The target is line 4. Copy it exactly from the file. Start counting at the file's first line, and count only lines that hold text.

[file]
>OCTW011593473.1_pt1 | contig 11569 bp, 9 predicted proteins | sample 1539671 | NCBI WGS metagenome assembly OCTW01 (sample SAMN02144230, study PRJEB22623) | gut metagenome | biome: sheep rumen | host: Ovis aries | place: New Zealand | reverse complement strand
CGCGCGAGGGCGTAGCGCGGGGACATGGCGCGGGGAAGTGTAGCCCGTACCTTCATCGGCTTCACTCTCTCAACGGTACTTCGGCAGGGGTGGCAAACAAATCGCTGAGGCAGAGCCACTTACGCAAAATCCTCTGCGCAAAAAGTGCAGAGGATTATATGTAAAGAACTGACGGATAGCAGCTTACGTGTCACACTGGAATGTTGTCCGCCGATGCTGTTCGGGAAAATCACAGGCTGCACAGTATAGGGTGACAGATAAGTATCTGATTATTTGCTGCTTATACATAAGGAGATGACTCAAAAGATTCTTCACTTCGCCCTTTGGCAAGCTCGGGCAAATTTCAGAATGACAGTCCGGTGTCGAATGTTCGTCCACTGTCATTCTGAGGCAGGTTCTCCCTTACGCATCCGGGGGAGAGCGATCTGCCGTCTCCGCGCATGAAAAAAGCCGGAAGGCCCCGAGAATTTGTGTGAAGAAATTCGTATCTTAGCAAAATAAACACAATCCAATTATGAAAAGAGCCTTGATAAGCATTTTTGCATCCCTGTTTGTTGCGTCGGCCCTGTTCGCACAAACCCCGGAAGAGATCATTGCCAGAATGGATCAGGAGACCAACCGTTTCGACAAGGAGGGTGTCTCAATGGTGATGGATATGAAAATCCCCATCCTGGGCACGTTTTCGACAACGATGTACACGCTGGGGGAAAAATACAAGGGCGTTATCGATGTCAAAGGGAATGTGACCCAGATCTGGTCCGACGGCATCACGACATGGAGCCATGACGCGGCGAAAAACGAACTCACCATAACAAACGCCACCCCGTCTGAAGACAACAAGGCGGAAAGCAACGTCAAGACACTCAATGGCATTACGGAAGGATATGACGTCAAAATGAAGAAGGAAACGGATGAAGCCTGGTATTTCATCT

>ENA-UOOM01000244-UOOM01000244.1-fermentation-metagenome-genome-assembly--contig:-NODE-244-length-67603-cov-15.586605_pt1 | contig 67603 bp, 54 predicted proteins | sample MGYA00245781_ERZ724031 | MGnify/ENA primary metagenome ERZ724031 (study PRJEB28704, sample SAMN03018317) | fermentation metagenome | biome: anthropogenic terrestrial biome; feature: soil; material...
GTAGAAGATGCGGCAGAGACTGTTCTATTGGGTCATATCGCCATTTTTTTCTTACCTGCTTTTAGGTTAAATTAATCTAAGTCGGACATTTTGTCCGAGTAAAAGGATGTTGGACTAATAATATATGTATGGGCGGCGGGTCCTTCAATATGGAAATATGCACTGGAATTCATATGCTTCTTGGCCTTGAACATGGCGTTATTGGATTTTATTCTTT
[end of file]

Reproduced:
GTAGAAGATGCGGCAGAGACTGTTCTATTGGGTCATATCGCCATTTTTTTCTTACCTGCTTTTAGGTTAAATTAATCTAAGTCGGACATTTTGTCCGAGTAAAAGGATGTTGGACTAATAATATATGTATGGGCGGCGGGTCCTTCAATATGGAAATATGCACTGGAATTCATATGCTTCTTGGCCTTGAACATGGCGTTATTGGATTTTATTCTTT